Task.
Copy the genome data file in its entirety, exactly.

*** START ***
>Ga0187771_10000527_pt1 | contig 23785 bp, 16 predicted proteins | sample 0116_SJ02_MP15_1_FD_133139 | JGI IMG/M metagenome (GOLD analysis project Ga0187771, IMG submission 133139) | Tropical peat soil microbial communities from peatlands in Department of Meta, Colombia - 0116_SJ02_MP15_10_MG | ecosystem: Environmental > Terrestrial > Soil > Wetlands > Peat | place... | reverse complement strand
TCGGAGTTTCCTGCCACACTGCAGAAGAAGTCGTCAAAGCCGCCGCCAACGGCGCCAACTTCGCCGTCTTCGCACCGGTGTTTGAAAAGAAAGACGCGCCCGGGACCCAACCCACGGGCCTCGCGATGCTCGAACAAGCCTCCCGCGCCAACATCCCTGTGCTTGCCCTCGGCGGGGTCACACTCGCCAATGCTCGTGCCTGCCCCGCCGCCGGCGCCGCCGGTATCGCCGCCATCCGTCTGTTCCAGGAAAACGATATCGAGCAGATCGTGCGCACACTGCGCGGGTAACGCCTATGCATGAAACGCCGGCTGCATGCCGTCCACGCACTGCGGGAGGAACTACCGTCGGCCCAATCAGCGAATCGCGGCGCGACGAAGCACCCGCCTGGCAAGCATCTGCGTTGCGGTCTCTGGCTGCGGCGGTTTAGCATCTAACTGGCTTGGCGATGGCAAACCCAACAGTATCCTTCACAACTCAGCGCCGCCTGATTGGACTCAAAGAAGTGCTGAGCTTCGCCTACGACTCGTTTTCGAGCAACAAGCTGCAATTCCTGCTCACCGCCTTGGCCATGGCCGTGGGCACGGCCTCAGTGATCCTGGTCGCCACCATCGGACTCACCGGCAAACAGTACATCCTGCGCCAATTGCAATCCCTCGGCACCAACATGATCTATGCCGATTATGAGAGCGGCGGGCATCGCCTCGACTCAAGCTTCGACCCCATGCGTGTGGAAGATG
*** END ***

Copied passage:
>Ga0187771_10000527_pt1 | contig 23785 bp, 16 predicted proteins | sample 0116_SJ02_MP15_1_FD_133139 | JGI IMG/M metagenome (GOLD analysis project Ga0187771, IMG submission 133139) | Tropical peat soil microbial communities from peatlands in Department of Meta, Colombia - 0116_SJ02_MP15_10_MG | ecosystem: Environmental > Terrestrial > Soil > Wetlands > Peat | place... | reverse complement strand
TCGGAGTTTCCTGCCACACTGCAGAAGAAGTCGTCAAAGCCGCCGCCAACGGCGCCAACTTCGCCGTCTTCGCACCGGTGTTTGAAAAGAAAGACGCGCCCGGGACCCAACCCACGGGCCTCGCGATGCTCGAACAAGCCTCCCGCGCCAACATCCCTGTGCTTGCCCTCGGCGGGGTCACACTCGCCAATGCTCGTGCCTGCCCCGCCGCCGGCGCCGCCGGTATCGCCGCCATCCGTCTGTTCCAGGAAAACGATATCGAGCAGATCGTGCGCACACTGCGCGGGTAACGCCTATGCATGAAACGCCGGCTGCATGCCGTCCACGCACTGCGGGAGGAACTACCGTCGGCCCAATCAGCGAATCGCGGCGCGACGAAGCACCCGCCTGGCAAGCATCTGCGTTGCGGTCTCTGGCTGCGGCGGTTTAGCATCTAACTGGCTTGGCGATGGCAAACCCAACAGTATCCTTCACAACTCAGCGCCGCCTGATTGGACTCAAAGAAGTGCTGAGCTTCGCCTACGACTCGTTTTCGAGCAACAAGCTGCAATTCCTGCTCACCGCCTTGGCCATGGCCGTGGGCACGGCCTCAGTGATCCTGGTCGCCACCATCGGACTCACCGGCAAACAGTACATCCTGCGCCAATTGCAATCCCTCGGCACCAACATGATCTATGCCGATTATGAGAGCGGCGGGCATCGCCTCGACTCAAGCTTCGACCCCATGCGTGTGGAAGATG